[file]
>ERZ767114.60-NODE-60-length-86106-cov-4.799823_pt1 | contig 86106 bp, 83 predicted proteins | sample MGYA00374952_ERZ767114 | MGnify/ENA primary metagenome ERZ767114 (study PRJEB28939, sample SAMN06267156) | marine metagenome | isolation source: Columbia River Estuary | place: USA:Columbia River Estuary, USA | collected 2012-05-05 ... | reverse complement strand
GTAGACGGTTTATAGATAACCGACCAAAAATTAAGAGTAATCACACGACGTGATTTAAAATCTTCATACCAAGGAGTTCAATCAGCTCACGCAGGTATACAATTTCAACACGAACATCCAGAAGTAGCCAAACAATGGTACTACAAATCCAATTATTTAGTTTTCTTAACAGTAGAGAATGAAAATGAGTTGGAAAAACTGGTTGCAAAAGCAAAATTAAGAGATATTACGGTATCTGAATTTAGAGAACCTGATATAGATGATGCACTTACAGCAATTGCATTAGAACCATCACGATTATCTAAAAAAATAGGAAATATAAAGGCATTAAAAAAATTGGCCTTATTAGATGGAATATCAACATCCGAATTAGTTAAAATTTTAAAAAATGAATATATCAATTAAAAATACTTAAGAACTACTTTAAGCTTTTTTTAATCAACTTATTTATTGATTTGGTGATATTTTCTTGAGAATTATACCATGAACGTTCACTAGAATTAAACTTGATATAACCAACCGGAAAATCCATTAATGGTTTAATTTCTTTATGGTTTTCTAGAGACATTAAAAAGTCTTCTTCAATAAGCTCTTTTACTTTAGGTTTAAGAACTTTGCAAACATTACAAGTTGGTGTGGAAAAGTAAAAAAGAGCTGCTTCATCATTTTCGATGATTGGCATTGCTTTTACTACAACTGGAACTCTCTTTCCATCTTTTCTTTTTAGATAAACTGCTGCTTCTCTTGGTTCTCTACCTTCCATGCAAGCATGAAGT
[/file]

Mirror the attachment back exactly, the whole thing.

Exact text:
>ERZ767114.60-NODE-60-length-86106-cov-4.799823_pt1 | contig 86106 bp, 83 predicted proteins | sample MGYA00374952_ERZ767114 | MGnify/ENA primary metagenome ERZ767114 (study PRJEB28939, sample SAMN06267156) | marine metagenome | isolation source: Columbia River Estuary | place: USA:Columbia River Estuary, USA | collected 2012-05-05 ... | reverse complement strand
GTAGACGGTTTATAGATAACCGACCAAAAATTAAGAGTAATCACACGACGTGATTTAAAATCTTCATACCAAGGAGTTCAATCAGCTCACGCAGGTATACAATTTCAACACGAACATCCAGAAGTAGCCAAACAATGGTACTACAAATCCAATTATTTAGTTTTCTTAACAGTAGAGAATGAAAATGAGTTGGAAAAACTGGTTGCAAAAGCAAAATTAAGAGATATTACGGTATCTGAATTTAGAGAACCTGATATAGATGATGCACTTACAGCAATTGCATTAGAACCATCACGATTATCTAAAAAAATAGGAAATATAAAGGCATTAAAAAAATTGGCCTTATTAGATGGAATATCAACATCCGAATTAGTTAAAATTTTAAAAAATGAATATATCAATTAAAAATACTTAAGAACTACTTTAAGCTTTTTTTAATCAACTTATTTATTGATTTGGTGATATTTTCTTGAGAATTATACCATGAACGTTCACTAGAATTAAACTTGATATAACCAACCGGAAAATCCATTAATGGTTTAATTTCTTTATGGTTTTCTAGAGACATTAAAAAGTCTTCTTCAATAAGCTCTTTTACTTTAGGTTTAAGAACTTTGCAAACATTACAAGTTGGTGTGGAAAAGTAAAAAAGAGCTGCTTCATCATTTTCGATGATTGGCATTGCTTTTACTACAACTGGAACTCTCTTTCCATCTTTTCTTTTTAGATAAACTGCTGCTTCTCTTGGTTCTCTACCTTCCATGCAAGCATGAAGT